Security Information and Event Management or SIEM, once upon a time referred to as SEM (security event manager) or SIM (security information management) or SIM/SEM or (replace your preferred acronym here) is a category of software that surfaced to the top in the late 90s with Intellitactics (1996), NetForensics (1999), Arcsight (2000), Q1 Labs (2001), LogRhythm (2003), and Splunk (2003). SIEM solutions would offer hope to security analysts looking to aggregate and correlate all of the log and other event information from different servers and devices on their network into a single place. The efficacy of such a solution was wholly predicated on the power of its correlation engine giving it the ability to see similar indications of compromise (IoCs) generated across different devices and systems in the network in order to eliminate false positives and validate true positives — the concept that A+B+C equals to something bad happening. SIEM solutions became the Syslog-NG on steroids; an open source log server initially released in 1998 as a distributed agent-server log server for centralizing logging in enterprise environments of systems that supported the syslog format. Syslog was developed in the 1980s by Eric Allman as part of the Sendmail project. It was readily adopted by other applications and has since become the standard logging solution on Unix-like systems for both servers and networked devices.
Anecdotally, as I drove in to the office in 2014, I recall a news report that was playing on NPR news that discussed the growing problem of alarm fatigue in emergency rooms. In the case of Boston Medical Center, an analysis found that 7 North was experiencing 12,000 alarms a day on average. A cacophony that was then being referred to as alarm fatigue that referred to the desensitization of the nursing staff to the many noises in the unit, which was causing increased patient deaths.
Unlike central log servers, such as Syslog-NG, SIEM solutions were able through native support, syslog support, APIs, and other plugins to centralize events from not just syslog-enabled endpoints, but also intrusion detection systems, firewalls, antivirus, network access control solutions, and even NetFlow data from routers.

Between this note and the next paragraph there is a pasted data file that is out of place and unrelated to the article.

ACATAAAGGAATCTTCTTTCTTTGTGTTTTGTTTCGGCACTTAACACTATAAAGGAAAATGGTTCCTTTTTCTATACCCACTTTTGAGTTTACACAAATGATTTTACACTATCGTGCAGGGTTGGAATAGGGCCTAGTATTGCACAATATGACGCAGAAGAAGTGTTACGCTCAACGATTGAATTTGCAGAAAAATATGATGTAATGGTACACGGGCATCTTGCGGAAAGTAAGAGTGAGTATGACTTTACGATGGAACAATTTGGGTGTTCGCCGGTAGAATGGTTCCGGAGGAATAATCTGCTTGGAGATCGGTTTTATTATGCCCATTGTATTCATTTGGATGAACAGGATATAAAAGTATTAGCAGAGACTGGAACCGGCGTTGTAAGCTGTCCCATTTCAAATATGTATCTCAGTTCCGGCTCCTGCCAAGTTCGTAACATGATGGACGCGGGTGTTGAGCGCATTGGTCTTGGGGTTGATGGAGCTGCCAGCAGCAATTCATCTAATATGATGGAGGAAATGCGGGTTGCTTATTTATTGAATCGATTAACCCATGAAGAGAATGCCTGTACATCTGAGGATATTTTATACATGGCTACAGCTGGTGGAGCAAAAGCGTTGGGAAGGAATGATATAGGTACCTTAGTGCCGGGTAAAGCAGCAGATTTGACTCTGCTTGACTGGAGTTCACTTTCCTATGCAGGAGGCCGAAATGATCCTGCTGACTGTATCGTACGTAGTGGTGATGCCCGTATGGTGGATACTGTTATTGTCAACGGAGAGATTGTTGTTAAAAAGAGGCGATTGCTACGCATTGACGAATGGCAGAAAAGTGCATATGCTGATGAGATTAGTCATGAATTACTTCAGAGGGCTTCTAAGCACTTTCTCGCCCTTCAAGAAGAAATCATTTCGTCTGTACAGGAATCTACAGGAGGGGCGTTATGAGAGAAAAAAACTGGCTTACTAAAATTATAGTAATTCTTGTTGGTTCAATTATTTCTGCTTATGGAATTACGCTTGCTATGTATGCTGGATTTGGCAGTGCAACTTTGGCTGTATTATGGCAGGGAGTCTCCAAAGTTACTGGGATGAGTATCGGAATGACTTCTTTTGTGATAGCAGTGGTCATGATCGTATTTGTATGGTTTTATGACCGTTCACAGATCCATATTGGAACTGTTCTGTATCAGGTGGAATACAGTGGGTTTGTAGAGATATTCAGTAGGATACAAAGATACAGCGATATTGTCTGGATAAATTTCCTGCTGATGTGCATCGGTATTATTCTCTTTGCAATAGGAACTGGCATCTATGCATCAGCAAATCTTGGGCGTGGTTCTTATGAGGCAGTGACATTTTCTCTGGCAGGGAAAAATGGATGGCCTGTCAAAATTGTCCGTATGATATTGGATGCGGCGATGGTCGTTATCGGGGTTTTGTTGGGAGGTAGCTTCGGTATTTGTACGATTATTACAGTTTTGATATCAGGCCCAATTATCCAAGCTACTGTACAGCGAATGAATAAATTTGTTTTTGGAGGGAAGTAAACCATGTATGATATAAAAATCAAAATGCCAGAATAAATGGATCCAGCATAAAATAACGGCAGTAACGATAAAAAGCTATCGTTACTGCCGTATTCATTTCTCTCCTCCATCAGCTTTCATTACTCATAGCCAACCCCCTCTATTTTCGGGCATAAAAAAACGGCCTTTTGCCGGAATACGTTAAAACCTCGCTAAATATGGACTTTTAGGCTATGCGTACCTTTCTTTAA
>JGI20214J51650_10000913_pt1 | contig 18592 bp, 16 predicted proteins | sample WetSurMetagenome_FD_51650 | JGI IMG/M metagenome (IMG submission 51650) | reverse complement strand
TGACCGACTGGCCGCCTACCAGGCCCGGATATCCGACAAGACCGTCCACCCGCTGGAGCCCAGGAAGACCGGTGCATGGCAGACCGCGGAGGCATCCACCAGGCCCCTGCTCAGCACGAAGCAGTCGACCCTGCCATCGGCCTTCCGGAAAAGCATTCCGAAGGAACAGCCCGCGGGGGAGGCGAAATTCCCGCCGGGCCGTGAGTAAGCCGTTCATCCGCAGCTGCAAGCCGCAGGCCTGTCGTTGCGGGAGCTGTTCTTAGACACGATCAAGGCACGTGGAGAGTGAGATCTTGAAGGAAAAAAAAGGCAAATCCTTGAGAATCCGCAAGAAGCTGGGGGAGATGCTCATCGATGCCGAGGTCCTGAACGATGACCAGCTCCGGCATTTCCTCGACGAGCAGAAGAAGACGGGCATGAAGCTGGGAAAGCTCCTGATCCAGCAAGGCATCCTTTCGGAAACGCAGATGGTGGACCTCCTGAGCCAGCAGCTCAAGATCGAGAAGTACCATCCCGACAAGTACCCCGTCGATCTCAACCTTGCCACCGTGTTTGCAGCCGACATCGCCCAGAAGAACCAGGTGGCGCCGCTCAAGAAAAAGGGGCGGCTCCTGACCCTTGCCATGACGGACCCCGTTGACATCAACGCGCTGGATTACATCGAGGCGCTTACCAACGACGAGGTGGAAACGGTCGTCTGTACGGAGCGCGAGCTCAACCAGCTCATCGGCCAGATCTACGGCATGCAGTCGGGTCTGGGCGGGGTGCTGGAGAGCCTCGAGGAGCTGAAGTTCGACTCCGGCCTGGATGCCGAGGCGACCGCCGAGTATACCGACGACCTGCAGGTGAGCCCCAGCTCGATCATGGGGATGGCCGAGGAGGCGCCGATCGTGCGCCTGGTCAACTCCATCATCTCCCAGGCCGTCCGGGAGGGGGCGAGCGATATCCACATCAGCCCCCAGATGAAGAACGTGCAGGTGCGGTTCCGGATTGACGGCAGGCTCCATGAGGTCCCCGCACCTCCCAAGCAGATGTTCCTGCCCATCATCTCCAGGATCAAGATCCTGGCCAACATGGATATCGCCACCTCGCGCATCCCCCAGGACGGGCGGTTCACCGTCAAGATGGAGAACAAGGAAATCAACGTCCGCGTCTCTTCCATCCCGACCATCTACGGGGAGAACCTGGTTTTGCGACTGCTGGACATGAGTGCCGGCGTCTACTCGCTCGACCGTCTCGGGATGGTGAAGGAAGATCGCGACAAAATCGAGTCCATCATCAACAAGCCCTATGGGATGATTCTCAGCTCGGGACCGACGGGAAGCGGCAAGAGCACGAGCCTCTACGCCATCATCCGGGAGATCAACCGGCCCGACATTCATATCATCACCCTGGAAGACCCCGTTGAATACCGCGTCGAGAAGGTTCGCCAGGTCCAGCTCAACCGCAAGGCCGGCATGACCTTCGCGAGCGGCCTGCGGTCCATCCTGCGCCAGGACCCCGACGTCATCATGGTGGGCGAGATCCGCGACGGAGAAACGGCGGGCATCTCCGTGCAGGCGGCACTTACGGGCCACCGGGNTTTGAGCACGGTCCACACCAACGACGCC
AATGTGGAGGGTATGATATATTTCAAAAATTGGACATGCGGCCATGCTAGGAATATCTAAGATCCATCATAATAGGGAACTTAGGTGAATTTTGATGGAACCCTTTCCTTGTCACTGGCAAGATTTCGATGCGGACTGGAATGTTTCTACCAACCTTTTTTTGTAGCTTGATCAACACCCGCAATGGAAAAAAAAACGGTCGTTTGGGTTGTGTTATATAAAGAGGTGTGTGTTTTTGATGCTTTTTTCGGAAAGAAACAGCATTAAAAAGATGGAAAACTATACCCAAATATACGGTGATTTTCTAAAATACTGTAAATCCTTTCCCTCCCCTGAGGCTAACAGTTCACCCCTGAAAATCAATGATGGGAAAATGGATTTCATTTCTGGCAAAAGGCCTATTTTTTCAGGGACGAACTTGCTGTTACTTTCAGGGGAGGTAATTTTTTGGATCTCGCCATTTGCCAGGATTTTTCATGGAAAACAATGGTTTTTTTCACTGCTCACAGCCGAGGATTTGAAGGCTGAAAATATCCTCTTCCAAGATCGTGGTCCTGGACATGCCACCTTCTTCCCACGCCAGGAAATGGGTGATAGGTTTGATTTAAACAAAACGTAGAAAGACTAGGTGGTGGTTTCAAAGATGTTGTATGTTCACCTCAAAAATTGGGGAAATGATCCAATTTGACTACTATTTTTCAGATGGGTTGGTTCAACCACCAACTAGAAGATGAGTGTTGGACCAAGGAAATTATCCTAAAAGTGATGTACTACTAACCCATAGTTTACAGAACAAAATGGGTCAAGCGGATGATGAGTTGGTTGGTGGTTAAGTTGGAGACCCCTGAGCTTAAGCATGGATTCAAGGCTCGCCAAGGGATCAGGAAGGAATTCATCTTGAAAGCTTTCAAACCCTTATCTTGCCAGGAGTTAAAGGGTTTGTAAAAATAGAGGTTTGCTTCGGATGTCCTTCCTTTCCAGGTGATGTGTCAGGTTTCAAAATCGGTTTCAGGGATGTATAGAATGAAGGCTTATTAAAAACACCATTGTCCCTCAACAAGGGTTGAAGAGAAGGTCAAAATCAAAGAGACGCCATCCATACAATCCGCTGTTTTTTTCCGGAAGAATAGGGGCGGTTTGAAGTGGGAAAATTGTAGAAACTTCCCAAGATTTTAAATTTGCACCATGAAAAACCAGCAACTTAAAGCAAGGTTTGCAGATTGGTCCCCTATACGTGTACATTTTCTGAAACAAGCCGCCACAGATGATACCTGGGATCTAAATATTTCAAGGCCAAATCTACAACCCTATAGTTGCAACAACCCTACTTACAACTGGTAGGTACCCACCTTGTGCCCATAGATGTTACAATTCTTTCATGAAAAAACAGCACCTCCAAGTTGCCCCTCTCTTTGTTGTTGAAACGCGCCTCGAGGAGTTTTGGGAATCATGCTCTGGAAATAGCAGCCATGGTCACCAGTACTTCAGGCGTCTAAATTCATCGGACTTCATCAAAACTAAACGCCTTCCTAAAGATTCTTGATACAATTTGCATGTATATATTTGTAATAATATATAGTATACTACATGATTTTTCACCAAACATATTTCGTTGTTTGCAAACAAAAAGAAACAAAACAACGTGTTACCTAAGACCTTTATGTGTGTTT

And unfortunately, as history has proven in infamous breaches such as the Target breach whose costs approached $300 Mn in 2017, the alarm fatigue problem has led many Security Operations Centers (SOCs) running SIEM solutions to mistakenly close real alarms as false positives.
A survey by FireEye polled C-level security executives at large enterprises worldwide and found that 36% of respondents receive more than 10,000 alerts each month from their SIEM, of those alerts, 52% were false positives and 64% were redundant costing companies an average of $1.27 Mn every year.
It goes without saying that SIEMs have quickly lost their luster as security analysts continue to take fire from their SIEM of false positives on a daily basis or from the MSSP they had to retain for the daily care and feeding and 24x7 monitoring. It quickly became obvious that a SIEM required daily, round-the-clock tuning by a seasoned staff capable of creating rules for that specific platform in order to lower the amount of noise with no end in sight. The dream of effective centralized monitoring of events in the enterprise would need to be reimagined.